NHS leaders should be held accountable for the Stafford Hospital scandal according to Professor Aidan Halligan, England's former deputy chief medical officer.
He says the roots of the Mid Staffordshire affair go "much deeper" than the hospital staff who caused harm to patients.
Writing in the Journal of the Royal Society of Medicine, Professor Aidan Halligan says cultures of "target setting and corner cutting" were set higher up in the health service.
Professor Halligan, now director of education at University College London Hospitals NHS Trust, said that there has been a "deafening silence" from the medical profession since the release of the Francis report into serious failings at the Mid Staffordshire NHS Foundation Trust.
The Health Secretary, Jeremy Hunt, has today outlined new plans for NHS following the Stafford scandal.
Charlotte Grant went to ask the relatives of some Stafford victims what their responses are to the new proposals.
A legal duty of openess and honesty to expose wrong-doing in the NHS is to be brought in by the government following the Stafford hospital scandal.
A breach could lead to a criminal conviction. It is part of the government's response to the Francis report which said the system was to blame for hundreds of needless deaths.
Nurses will also have to spend 12 months on the wards as health care assistants before they can qualify in future. And there has to be an end to gagging orders.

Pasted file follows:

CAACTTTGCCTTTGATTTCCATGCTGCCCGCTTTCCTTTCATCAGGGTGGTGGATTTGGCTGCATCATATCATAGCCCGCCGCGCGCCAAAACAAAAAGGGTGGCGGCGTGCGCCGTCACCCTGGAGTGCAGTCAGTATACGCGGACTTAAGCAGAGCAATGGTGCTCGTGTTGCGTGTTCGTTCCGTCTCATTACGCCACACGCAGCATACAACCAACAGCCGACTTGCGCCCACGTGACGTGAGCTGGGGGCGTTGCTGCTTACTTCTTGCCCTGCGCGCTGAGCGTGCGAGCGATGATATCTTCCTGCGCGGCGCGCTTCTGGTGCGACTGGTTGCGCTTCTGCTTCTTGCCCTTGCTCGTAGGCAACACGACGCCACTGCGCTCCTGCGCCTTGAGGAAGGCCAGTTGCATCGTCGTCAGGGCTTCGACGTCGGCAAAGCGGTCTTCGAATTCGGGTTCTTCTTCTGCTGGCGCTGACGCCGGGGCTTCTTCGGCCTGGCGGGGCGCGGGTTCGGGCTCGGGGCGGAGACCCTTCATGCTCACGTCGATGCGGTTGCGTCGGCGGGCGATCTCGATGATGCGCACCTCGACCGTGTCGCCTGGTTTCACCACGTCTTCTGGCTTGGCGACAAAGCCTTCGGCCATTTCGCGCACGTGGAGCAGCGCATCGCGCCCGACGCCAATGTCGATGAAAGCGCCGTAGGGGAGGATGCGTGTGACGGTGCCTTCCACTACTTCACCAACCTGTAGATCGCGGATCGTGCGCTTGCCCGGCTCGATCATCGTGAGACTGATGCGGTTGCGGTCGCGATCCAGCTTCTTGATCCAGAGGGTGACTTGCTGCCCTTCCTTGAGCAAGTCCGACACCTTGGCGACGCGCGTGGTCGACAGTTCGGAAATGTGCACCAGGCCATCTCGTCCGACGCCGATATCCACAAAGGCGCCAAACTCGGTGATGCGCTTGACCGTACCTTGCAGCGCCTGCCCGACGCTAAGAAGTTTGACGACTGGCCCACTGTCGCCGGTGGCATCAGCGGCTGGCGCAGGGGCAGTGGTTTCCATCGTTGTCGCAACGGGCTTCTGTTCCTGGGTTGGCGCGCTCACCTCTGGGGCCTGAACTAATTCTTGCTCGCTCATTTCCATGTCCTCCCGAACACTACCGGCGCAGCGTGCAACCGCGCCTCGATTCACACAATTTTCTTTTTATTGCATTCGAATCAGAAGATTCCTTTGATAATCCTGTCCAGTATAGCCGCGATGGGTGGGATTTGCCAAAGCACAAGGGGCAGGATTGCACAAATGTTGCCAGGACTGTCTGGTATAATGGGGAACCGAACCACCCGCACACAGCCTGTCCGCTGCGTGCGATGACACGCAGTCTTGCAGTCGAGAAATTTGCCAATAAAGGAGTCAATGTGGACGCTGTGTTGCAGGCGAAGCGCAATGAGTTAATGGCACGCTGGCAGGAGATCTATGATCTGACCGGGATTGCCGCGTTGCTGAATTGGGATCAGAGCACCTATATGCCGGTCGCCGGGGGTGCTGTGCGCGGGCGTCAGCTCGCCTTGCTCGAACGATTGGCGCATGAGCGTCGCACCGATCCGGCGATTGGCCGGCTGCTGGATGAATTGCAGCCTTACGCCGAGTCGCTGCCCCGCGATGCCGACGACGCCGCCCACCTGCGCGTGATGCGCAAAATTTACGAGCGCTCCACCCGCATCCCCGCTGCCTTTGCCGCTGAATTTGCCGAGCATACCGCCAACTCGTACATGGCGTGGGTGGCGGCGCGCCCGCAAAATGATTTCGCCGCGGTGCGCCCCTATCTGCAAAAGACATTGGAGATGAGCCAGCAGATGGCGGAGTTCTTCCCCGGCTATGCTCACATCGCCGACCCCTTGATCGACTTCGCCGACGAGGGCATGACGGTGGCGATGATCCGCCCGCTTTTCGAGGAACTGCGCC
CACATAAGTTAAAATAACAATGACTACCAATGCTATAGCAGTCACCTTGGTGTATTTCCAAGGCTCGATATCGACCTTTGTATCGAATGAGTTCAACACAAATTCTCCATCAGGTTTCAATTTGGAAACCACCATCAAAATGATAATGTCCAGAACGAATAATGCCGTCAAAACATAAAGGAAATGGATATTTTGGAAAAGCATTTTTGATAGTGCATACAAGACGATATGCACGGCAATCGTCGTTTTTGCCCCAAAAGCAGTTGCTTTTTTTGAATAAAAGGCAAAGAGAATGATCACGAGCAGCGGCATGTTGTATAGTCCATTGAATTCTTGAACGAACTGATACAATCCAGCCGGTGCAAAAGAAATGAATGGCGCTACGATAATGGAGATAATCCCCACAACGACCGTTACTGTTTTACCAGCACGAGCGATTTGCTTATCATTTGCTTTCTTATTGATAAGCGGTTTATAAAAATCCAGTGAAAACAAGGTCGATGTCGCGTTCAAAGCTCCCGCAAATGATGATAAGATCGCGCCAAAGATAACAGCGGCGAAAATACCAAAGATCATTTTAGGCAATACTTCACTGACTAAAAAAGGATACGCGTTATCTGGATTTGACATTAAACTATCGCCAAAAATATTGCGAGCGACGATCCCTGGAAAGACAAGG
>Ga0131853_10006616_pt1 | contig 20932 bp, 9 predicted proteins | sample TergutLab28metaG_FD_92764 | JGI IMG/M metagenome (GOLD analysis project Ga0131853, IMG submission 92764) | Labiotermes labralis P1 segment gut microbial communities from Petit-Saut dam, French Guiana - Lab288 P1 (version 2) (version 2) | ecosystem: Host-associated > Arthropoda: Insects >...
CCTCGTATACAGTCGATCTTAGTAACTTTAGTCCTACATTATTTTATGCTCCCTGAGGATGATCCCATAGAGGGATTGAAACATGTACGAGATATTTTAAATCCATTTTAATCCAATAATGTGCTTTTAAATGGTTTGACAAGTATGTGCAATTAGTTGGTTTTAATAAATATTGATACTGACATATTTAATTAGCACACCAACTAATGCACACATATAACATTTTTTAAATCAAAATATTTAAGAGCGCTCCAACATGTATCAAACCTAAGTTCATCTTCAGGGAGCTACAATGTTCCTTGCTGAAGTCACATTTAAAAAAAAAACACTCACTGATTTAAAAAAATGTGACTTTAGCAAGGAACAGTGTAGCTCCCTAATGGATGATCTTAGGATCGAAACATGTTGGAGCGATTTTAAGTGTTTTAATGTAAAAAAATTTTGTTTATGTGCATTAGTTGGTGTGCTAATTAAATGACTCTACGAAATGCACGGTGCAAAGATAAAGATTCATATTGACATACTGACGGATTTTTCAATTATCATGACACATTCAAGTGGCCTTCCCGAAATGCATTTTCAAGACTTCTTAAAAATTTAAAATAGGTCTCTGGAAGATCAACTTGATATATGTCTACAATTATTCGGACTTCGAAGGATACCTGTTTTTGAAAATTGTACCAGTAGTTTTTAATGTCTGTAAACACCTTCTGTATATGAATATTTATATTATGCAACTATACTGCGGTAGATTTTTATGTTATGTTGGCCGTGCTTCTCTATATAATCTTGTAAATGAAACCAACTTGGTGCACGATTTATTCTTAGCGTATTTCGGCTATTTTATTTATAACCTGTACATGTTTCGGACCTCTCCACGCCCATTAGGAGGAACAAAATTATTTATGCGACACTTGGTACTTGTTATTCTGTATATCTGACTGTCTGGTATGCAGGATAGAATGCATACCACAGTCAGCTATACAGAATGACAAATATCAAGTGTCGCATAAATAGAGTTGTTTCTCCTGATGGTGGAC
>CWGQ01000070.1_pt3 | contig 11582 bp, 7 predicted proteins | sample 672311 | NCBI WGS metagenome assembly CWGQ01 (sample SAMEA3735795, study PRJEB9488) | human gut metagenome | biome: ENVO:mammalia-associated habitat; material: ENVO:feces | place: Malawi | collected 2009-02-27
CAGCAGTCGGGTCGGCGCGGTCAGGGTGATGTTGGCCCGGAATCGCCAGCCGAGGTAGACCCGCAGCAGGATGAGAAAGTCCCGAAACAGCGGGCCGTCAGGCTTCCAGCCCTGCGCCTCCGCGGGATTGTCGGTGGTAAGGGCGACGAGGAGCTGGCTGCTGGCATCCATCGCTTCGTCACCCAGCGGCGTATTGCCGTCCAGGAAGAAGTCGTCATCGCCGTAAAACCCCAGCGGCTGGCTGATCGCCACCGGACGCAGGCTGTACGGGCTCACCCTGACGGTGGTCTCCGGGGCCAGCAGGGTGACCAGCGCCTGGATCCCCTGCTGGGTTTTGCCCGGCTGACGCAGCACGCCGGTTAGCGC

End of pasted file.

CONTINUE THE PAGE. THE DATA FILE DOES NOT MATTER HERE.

Health Secretary Jeremy Hunt wants to create an NHS where patient care will be put first. He has also called for the inquiry into Staffordshire Hospitals to be known as a 'catalyst for change' rather than a 'by-word for failure'.
The Head of Nursing at Unison says even if recruitment standards are consistent across the country, today's recommendations don't go far enough. Ail Adams said:
"Nurses have been trained in the fundamentals of care.
"But I think the Government has fallen short today with staffing levels. It's all very well to recommend the health watchdog NICE develops the guidelines for them to be applied locally."
"But if we look at other international models, in America and Australia they have minimum nurse to patient ratios."
Speaking to ITV News Julie Bailey, from the 'Cure the NHS' campaign, said today's announcement only amounted to a small step in the right direction.
"We know there are failings in the NHS now and there's nothing being done about it. We need to ensure the culture changes, and the behaviour of the people in the NHS, and that starts at the top.
"These were systemic failings from the ward right to the top of Whitehall. I don't seem to see anything in the recommendations to ensure that Whitehall has learnt."
Today's announcement from Jeremy Hunt means failing NHS bosses will be put on a blacklist which will stop them working in the health service:
- The Health Secretary wants a "national barring list" for managers who let their patients and the NHS down
- If trusts do not deliver adequate care to patients they could be put into a "failure regime" and may ultimately be put into administration
- Mr Hunt also confirmed that hospitals would be subject to Ofsted-style ratings - where hospitals will be rated as outstanding, good, requiring improvement or poor
The Health Secretary is expected to announce a ban on gagging orders, which prevent NHS whistleblowers expressing concerns about patient safety, in a response to the Francis Report on Mid Staffordshire Trust.
Chris Dalziel lost her husband George after a routine operation at Stafford Hospital in 2007.
She said: "We've got to have people that will actually stand up, and they're not going to suffer by losing jobs through whistle blowing. People need to come forward, they need to be honest about everything that's going on in the hospital".